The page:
A while ago, a coworker noticed that I was reading an article about some inane publicity stunt involving a naked woman that PeTA had put on. He was surprised when I agreed with his disdainful dismissal, because “I thought you were a vegan!” And that, in an unfortunate and regrettable nutshell, is the problem of uniting under a single “figurehead” of the movement. The corporatization of the animal rights movement is, in large part, what leads to the trivialization of the movement. When people think of animal rights, they think of PETA. And that is a tragedy, both for the broader credibility of our cause and for the concrete efforts against the institution of animal slavery as a whole.
The point here is not to castigate PeTA (though I’ve done so before and will most likely do so in the future, given their resistance to change). The point is to assert, as forcefully as I can, the importance of individual effort.
This might just be the social anarchist in me coming to the fore, but I strongly suggest that the worship of a figurehead is one of the quickest ways to start making people start losing their own heads. Like it or not, there seems to be an inverse relationship between the integrity of the message and the popularity of the message. To suggest that veganism will immediately become universally understood and embraced is to sadly underestimate the bang-up job that culture has done in instilling a speciesist ethos into the very fabric of human life. Why else is it so easy to draw the ire of speciesists for being “too hardcore”? Even if they finally get off a vegan’s back for the mere fact of his or her veganism, heaven help the uppity vegan who actually does a little preaching of his or her own.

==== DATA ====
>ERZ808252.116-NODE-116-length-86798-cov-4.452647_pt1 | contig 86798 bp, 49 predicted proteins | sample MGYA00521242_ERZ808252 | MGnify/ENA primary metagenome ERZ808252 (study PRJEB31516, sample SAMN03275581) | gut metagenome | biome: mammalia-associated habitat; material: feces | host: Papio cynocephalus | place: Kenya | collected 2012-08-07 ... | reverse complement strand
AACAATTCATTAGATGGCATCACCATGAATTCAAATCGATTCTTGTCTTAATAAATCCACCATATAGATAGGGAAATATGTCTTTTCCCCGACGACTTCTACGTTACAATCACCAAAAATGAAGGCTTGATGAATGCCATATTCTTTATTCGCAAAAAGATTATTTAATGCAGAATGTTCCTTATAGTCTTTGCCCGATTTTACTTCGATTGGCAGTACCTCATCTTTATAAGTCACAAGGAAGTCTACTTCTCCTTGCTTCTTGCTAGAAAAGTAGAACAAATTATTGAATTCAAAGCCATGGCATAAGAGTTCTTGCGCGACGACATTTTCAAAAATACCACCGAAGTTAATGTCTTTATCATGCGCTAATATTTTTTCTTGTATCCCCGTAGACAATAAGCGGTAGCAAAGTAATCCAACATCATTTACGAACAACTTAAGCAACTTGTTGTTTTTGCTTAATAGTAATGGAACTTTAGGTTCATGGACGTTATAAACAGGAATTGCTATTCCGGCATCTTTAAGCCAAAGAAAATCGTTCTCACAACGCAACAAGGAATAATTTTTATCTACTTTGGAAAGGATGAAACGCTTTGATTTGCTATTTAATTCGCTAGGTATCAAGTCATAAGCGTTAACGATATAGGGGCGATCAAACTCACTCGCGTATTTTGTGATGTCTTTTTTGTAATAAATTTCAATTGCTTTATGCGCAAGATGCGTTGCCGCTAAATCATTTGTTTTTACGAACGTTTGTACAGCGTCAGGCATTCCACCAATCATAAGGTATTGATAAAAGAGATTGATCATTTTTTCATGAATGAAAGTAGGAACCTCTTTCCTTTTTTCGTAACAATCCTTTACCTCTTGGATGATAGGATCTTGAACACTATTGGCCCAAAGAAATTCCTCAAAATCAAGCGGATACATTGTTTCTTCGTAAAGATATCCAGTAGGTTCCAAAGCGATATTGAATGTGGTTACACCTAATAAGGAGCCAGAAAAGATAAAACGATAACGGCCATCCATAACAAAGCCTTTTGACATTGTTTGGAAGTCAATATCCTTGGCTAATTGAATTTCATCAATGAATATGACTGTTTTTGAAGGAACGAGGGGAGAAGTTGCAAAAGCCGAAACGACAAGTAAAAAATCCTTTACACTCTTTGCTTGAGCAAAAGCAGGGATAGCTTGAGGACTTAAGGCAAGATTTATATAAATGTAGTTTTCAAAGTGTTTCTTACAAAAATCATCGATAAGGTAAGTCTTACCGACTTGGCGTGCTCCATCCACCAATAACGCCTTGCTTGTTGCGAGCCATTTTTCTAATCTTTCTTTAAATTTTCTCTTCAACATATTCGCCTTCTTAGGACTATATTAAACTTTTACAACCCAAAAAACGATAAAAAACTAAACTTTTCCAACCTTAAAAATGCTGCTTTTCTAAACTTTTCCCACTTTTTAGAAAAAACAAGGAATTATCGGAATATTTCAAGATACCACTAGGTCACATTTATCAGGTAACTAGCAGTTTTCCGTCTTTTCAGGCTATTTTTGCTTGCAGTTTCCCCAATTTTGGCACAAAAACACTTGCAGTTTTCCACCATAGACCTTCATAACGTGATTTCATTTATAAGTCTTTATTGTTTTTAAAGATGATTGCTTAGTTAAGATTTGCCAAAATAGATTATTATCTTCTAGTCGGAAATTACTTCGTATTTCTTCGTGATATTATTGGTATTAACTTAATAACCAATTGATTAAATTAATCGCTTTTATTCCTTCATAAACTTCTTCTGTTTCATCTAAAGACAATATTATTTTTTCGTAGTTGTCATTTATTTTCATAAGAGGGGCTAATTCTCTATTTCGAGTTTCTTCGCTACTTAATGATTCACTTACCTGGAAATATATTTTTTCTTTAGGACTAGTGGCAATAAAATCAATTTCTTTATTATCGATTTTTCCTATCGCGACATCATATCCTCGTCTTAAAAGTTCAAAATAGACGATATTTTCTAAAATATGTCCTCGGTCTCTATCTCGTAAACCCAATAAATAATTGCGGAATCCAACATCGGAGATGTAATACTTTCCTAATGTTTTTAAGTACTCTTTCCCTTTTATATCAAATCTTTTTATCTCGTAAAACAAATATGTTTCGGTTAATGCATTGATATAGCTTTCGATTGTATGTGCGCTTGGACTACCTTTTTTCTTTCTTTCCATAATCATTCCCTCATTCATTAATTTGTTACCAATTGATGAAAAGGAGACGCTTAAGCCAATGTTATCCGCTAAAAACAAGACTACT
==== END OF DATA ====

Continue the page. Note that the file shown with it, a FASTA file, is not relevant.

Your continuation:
But on our own is where we so often find ourselves. And that can be discouraging, frustrating and downright painful at times. I am not going to purr some platitude about how we are not alone, because, in a sense, we often are. But this reminder goes out to everyone of my fellow vegans: never let anyone convince you that you are ineffective or isolated. Number one, it isn’t true; number two, it has no bearing whatsoever on the truth or falsity, or even the success or demise, of animal rights.
Individuals are powerful precisely because of their lack of capital, not in spite of it. I’m not saying that people whose paychecks come from the animal rights movement or vegan businesses are innately immoral, but it seems intuitive that if your bottom line is profit, you will thrive only when the majority opinion lines up pretty squarely with yours. That is why PeTA shacks up with mainstream animal-agriculture enterprises like KFC. Can you imagine the idiocy, from an economic standpoint, of a business plan that rejects animals as capital? By joining forces with the animal industry while paying lip service to the comfort levels of the industry’s slaves, PeTA (which is, make no mistake, an industry in itself) can have its 99.9% vegan cake and eat it too: railing against the industry it helps to function.
The rejection of this compromise is the whole point of animal rights. Our interest (and I don’t deny that some people feel they do indeed have an interest) in using animals for our purposes must get out of the way of the interest of nonhumans in living a subjectively meaningful and inherently valuable life. In other words, I shouldn’t eat/wear/use animals, even if I want to; I don’t have the right. The moral structure of a right is a boundary—back up off this person, he/she belongs to him/herself.